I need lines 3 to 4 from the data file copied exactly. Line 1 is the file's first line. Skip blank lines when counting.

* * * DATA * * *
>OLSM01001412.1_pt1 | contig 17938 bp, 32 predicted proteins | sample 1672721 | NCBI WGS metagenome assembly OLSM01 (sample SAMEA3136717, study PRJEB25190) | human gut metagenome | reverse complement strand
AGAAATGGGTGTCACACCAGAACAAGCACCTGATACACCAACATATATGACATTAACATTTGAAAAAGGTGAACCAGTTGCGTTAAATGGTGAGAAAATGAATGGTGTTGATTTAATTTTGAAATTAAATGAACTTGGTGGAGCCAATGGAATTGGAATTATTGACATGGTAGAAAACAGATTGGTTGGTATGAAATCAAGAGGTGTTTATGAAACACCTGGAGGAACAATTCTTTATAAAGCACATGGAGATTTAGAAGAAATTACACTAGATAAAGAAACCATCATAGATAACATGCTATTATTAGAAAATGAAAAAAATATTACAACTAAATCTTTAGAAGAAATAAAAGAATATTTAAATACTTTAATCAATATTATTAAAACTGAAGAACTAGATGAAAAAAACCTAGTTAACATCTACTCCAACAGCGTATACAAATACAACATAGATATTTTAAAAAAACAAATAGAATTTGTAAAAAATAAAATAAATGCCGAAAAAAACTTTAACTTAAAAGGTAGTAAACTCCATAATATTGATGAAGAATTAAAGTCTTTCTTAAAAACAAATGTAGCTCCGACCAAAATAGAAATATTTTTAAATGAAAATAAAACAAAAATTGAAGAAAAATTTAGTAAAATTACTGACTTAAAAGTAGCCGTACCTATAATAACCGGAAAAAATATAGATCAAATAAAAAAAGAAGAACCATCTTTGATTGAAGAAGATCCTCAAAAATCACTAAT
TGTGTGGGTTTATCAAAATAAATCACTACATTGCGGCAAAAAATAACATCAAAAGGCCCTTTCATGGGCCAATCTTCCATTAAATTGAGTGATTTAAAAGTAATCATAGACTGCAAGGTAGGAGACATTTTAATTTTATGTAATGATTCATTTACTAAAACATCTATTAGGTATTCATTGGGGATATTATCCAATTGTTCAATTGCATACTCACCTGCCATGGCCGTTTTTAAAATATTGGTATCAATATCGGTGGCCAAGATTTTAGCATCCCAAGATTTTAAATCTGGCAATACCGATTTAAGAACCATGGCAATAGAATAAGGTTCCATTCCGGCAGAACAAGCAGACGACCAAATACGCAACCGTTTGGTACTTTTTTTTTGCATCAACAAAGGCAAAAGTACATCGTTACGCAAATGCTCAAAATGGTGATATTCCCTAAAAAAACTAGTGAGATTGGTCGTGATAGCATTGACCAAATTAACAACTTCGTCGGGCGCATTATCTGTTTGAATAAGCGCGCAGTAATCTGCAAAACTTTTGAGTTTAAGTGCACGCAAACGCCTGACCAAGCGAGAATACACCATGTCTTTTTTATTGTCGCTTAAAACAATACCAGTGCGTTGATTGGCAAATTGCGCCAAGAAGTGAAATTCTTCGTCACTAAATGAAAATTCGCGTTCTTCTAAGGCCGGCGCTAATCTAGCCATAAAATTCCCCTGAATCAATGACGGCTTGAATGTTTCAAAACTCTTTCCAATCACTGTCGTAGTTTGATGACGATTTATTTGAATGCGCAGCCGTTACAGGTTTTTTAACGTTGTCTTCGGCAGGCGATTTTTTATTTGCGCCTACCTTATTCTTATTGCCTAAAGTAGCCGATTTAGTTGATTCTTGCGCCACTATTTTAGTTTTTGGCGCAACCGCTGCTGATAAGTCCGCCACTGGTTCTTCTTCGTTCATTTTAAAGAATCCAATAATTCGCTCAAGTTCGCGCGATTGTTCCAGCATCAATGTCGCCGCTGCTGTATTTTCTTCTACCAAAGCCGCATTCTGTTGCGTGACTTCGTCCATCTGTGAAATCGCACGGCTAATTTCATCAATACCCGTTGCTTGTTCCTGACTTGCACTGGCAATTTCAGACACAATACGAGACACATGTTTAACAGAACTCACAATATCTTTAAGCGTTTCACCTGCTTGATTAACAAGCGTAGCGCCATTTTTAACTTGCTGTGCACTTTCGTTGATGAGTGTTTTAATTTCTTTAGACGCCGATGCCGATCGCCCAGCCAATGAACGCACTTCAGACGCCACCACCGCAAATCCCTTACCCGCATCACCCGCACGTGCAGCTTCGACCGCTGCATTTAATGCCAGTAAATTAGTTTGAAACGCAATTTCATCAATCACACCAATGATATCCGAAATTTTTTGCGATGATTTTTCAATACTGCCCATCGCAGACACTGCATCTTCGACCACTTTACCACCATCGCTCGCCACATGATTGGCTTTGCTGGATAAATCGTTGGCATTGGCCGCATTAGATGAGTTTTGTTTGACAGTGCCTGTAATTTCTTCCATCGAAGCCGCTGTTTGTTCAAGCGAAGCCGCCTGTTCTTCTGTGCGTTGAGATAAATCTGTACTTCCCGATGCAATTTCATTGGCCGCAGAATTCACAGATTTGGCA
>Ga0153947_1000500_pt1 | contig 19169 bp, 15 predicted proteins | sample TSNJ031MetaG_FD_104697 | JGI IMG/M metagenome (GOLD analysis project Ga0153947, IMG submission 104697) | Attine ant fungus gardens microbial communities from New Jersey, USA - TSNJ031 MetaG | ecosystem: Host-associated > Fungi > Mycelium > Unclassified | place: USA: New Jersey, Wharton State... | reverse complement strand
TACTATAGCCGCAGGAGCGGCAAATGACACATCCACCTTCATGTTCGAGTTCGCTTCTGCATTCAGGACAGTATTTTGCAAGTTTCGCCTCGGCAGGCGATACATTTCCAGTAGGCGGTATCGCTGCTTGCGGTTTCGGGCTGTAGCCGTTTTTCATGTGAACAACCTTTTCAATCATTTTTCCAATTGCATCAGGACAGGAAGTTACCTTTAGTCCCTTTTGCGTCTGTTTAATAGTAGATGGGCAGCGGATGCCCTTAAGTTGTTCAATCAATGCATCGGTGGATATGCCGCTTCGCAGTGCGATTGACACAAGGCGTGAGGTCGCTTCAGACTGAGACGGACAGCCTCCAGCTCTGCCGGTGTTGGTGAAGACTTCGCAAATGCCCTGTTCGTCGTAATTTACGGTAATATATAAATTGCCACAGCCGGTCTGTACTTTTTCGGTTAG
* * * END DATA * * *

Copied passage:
TGTGTGGGTTTATCAAAATAAATCACTACATTGCGGCAAAAAATAACATCAAAAGGCCCTTTCATGGGCCAATCTTCCATTAAATTGAGTGATTTAAAAGTAATCATAGACTGCAAGGTAGGAGACATTTTAATTTTATGTAATGATTCATTTACTAAAACATCTATTAGGTATTCATTGGGGATATTATCCAATTGTTCAATTGCATACTCACCTGCCATGGCCGTTTTTAAAATATTGGTATCAATATCGGTGGCCAAGATTTTAGCATCCCAAGATTTTAAATCTGGCAATACCGATTTAAGAACCATGGCAATAGAATAAGGTTCCATTCCGGCAGAACAAGCAGACGACCAAATACGCAACCGTTTGGTACTTTTTTTTTGCATCAACAAAGGCAAAAGTACATCGTTACGCAAATGCTCAAAATGGTGATATTCCCTAAAAAAACTAGTGAGATTGGTCGTGATAGCATTGACCAAATTAACAACTTCGTCGGGCGCATTATCTGTTTGAATAAGCGCGCAGTAATCTGCAAAACTTTTGAGTTTAAGTGCACGCAAACGCCTGACCAAGCGAGAATACACCATGTCTTTTTTATTGTCGCTTAAAACAATACCAGTGCGTTGATTGGCAAATTGCGCCAAGAAGTGAAATTCTTCGTCACTAAATGAAAATTCGCGTTCTTCTAAGGCCGGCGCTAATCTAGCCATAAAATTCCCCTGAATCAATGACGGCTTGAATGTTTCAAAACTCTTTCCAATCACTGTCGTAGTTTGATGACGATTTATTTGAATGCGCAGCCGTTACAGGTTTTTTAACGTTGTCTTCGGCAGGCGATTTTTTATTTGCGCCTACCTTATTCTTATTGCCTAAAGTAGCCGATTTAGTTGATTCTTGCGCCACTATTTTAGTTTTTGGCGCAACCGCTGCTGATAAGTCCGCCACTGGTTCTTCTTCGTTCATTTTAAAGAATCCAATAATTCGCTCAAGTTCGCGCGATTGTTCCAGCATCAATGTCGCCGCTGCTGTATTTTCTTCTACCAAAGCCGCATTCTGTTGCGTGACTTCGTCCATCTGTGAAATCGCACGGCTAATTTCATCAATACCCGTTGCTTGTTCCTGACTTGCACTGGCAATTTCAGACACAATACGAGACACATGTTTAACAGAACTCACAATATCTTTAAGCGTTTCACCTGCTTGATTAACAAGCGTAGCGCCATTTTTAACTTGCTGTGCACTTTCGTTGATGAGTGTTTTAATTTCTTTAGACGCCGATGCCGATCGCCCAGCCAATGAACGCACTTCAGACGCCACCACCGCAAATCCCTTACCCGCATCACCCGCACGTGCAGCTTCGACCGCTGCATTTAATGCCAGTAAATTAGTTTGAAACGCAATTTCATCAATCACACCAATGATATCCGAAATTTTTTGCGATGATTTTTCAATACTGCCCATCGCAGACACTGCATCTTCGACCACTTTACCACCATCGCTCGCCACATGATTGGCTTTGCTGGATAAATCGTTGGCATTGGCCGCATTAGATGAGTTTTGTTTGACAGTGCCTGTAATTTCTTCCATCGAAGCCGCTGTTTGTTCAAGCGAAGCCGCCTGTTCTTCTGTGCGTTGAGATAAATCTGTACTTCCCGATGCAATTTCATTGGCCGCAGAATTCACAGATTTGGCA
>Ga0153947_1000500_pt1 | contig 19169 bp, 15 predicted proteins | sample TSNJ031MetaG_FD_104697 | JGI IMG/M metagenome (GOLD analysis project Ga0153947, IMG submission 104697) | Attine ant fungus gardens microbial communities from New Jersey, USA - TSNJ031 MetaG | ecosystem: Host-associated > Fungi > Mycelium > Unclassified | place: USA: New Jersey, Wharton State... | reverse complement strand